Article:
1917 is credited as the year that changed the direction of the first world war. Much has been written, including the recent Oscar nominated film, about the battles and politics that marked this year as a turning point but very little is written about women’s lives in 1917 and the way women’s experiences of the war impacted the next hundred years.
This blog, written a century later, tells a small part of the story of 1917 through the eyes of expat women living in London. They were a few good women sharing rooms at 41 Westminster Gardens, just around the corner from the Australian military headquarters in Horseferry Road. They worked as comfort workers, doctors, senior bureaucrats and investigators.
1917 was a challenging and exciting year for the women who for the first time in their lives had agency over those lives. In their diaries, alongside the horrors and challenges of the war, they wrote of their work, loves and aspirations. When the war was over and they returned home they often reflected on the war years as the best years of their lives. Every time a woman today uses a sanitary pad or tampon they have the first world war, the Americans and a bunch of ingenious desperate field nurses to thank.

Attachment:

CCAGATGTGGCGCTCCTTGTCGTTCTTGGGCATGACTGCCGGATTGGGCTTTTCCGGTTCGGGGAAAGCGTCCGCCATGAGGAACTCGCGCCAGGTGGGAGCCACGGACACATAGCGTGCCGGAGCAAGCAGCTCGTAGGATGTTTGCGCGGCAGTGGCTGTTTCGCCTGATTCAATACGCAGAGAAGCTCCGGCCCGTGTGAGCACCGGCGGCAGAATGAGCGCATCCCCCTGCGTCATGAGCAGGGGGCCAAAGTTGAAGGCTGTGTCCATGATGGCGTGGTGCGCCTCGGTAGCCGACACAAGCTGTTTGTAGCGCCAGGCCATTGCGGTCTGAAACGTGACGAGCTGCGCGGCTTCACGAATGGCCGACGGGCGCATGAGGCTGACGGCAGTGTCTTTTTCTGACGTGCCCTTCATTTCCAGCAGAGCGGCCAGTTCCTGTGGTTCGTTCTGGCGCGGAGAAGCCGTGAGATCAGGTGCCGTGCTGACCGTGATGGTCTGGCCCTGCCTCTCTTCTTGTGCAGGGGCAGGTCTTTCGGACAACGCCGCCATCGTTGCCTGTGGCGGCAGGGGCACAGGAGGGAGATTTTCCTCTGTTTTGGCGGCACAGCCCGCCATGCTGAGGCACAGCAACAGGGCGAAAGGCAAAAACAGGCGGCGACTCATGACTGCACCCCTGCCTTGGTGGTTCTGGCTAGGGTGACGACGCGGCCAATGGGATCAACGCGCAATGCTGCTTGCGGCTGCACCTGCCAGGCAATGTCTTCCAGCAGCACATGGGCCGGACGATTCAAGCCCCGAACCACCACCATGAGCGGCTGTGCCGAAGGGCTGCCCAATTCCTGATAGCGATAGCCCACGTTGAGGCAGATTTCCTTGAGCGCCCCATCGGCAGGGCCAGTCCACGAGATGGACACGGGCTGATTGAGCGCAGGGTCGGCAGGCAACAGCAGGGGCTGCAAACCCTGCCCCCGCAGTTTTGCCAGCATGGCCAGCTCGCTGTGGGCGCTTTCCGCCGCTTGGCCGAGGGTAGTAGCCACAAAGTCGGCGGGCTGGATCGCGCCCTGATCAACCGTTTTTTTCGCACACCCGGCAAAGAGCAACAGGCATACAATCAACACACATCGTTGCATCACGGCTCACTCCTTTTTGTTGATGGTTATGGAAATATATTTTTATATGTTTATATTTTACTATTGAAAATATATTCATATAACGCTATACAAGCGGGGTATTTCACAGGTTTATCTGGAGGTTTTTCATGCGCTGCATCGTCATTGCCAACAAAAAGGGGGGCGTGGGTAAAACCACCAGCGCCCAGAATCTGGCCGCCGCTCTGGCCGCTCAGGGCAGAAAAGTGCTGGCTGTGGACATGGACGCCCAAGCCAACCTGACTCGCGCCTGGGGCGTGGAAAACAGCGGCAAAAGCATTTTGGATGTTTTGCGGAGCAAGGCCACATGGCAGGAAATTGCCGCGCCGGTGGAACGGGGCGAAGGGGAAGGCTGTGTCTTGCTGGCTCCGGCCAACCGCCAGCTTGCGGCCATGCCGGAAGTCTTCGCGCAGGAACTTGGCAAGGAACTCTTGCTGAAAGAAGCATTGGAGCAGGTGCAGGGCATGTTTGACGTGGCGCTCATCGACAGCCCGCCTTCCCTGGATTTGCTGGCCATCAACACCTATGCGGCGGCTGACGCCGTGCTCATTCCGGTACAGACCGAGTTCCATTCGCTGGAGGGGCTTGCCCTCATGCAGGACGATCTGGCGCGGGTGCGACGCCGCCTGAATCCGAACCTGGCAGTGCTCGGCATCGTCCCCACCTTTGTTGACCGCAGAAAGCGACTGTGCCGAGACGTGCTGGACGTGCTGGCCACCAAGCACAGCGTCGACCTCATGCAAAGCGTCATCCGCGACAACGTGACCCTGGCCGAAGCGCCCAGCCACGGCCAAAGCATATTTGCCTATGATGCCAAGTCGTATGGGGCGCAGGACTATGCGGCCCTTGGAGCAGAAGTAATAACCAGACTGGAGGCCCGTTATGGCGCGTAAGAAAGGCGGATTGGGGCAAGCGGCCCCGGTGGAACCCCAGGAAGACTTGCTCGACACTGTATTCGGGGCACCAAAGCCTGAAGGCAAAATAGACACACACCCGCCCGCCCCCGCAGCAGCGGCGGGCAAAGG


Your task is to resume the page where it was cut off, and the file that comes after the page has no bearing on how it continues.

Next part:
In 2016 I was awarded a QANZAC 100 Fellowship by the State Library of Queensland to research these women, primarily, Annie and Portia Wheeler and their extraordinary work during the first world war. This research is the basis for a television series “The Red Boxes” and novel. I am also re-working the blog posts into a non-fiction book about 1917 and these women – “1917 – A Few Good Women”. I tell a little of their story in this blog and two SLQ Vimeo videos – Discovering Annie Wheeler, and my 2016 Fellowship video.